Zipcarâ€™s unique self-service user model relies entirely on mobility, is strongly influenced by social media, and is driving new business models and marketing techniques. Griffith noted that almost 50% of Zipcarâ€™s customer activity occurs on mobile devices, and that percentage is rising. Mobile is a key driver of customer satisfaction and the entire customer experience, from reserving a car, to extending a reservation, to sending and receiving invoices and receipts, to reporting and managing accidents or damage, cleaning, or repair orders.
RIM branches out and strengthens its roots â€“ Mike Sapien, Sara Kaufman
RIMâ€™s CIO, Robin Bienfait, opened Wednesdayâ€™s MobileCon keynotes with a question to enterprises: â€śDoes your company have a plan for mobility or is it just happening to you?â€ť Ovumâ€™s survey of enterprise CIOs and ongoing research on this topic suggests that although enterprises rate improving security and privacy as a top strategic priority, many are allowing the demands of their internal users to drive unmanaged growth of mobility in multiple areas within the organization.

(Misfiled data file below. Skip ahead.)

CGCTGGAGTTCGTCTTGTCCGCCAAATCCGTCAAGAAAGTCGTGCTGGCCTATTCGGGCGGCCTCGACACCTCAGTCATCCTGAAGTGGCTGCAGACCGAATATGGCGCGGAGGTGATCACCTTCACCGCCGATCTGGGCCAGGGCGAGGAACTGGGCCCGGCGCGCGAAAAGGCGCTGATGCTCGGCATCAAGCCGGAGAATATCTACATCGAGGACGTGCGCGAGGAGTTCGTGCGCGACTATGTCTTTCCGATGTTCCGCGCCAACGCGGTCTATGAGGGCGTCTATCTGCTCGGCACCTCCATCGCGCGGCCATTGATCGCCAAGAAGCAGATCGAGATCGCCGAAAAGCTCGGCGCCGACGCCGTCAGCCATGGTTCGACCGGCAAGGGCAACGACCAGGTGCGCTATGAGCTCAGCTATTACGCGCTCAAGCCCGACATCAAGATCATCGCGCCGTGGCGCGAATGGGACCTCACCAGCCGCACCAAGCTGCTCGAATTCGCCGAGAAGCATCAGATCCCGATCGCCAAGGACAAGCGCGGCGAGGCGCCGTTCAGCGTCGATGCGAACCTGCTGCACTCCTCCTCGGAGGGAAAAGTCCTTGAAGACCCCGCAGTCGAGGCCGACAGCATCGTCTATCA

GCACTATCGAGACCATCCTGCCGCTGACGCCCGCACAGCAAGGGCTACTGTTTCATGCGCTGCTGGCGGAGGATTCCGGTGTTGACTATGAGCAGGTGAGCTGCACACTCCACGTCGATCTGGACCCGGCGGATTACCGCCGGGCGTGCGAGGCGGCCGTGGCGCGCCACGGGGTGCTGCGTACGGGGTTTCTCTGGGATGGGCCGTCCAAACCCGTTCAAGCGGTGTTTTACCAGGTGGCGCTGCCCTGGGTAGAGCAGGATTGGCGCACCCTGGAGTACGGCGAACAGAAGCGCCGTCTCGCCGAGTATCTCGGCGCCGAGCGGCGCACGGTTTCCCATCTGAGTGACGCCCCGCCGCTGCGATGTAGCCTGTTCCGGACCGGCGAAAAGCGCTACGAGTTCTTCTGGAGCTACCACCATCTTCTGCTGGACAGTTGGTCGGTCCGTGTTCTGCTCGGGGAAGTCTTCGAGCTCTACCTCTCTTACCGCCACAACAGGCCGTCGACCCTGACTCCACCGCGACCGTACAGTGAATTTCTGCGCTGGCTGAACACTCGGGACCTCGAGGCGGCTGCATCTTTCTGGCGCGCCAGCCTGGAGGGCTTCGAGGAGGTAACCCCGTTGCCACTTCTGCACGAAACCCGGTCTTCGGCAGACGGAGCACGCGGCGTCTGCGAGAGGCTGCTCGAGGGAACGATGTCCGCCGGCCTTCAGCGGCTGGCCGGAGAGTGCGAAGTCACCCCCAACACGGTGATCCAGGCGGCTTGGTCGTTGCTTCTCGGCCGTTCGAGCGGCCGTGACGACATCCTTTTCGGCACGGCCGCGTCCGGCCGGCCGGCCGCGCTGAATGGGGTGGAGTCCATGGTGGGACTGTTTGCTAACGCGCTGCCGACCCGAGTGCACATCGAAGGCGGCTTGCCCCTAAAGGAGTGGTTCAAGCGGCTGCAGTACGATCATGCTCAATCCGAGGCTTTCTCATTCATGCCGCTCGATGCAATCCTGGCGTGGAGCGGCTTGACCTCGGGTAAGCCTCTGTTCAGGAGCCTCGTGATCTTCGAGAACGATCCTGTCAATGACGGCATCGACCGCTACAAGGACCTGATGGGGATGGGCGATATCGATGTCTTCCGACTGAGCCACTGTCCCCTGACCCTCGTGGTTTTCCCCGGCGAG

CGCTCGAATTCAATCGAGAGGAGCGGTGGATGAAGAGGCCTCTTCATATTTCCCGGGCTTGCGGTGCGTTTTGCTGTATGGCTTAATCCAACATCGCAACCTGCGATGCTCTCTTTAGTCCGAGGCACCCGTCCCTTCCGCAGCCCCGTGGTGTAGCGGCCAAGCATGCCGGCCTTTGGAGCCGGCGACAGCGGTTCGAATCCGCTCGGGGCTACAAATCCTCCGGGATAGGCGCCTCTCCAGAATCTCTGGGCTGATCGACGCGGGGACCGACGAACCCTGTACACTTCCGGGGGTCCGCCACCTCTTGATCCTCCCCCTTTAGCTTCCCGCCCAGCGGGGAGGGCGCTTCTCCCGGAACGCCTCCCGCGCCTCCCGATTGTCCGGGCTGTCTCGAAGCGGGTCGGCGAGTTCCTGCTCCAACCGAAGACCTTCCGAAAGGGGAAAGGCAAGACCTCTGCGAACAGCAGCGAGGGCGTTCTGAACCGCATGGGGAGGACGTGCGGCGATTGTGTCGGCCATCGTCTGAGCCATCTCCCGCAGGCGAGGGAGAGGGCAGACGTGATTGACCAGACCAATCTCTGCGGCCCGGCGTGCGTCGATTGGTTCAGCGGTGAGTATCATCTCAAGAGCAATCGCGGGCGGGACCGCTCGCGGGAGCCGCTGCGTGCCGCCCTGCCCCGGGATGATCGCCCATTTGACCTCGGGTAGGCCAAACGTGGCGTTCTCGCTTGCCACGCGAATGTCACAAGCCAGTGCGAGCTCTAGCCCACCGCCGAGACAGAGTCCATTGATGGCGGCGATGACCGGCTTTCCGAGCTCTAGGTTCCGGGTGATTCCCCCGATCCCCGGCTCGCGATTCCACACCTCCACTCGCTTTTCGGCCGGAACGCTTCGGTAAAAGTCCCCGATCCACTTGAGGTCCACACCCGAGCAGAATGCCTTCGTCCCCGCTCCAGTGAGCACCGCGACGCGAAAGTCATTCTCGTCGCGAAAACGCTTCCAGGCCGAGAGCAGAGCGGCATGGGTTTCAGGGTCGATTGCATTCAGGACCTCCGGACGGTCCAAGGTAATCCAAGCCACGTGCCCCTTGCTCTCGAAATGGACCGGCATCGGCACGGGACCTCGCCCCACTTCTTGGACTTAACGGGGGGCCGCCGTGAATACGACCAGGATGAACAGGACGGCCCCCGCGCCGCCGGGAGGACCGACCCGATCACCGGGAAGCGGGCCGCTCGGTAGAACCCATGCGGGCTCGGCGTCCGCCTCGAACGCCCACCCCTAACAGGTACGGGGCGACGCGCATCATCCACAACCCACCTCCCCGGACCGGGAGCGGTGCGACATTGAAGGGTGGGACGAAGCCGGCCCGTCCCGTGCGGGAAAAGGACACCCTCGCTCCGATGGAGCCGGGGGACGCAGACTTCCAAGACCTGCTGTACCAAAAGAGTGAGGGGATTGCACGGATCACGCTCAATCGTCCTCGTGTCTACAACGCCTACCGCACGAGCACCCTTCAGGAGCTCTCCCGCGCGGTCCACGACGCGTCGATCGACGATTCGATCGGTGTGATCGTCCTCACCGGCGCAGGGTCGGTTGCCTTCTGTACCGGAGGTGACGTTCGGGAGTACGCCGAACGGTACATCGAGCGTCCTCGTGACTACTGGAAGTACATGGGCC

Bienfait provided an overview of some of the key products RIM expects to help restore its brand equity, relevance, and market share following a tough couple of years in which the company has focused considerable attention on the consumer market. These latest launches are a departure from its consumer-focused efforts and suggest a strategy in which RIM is branching out into new territory and strengthening its roots in the enterprise market.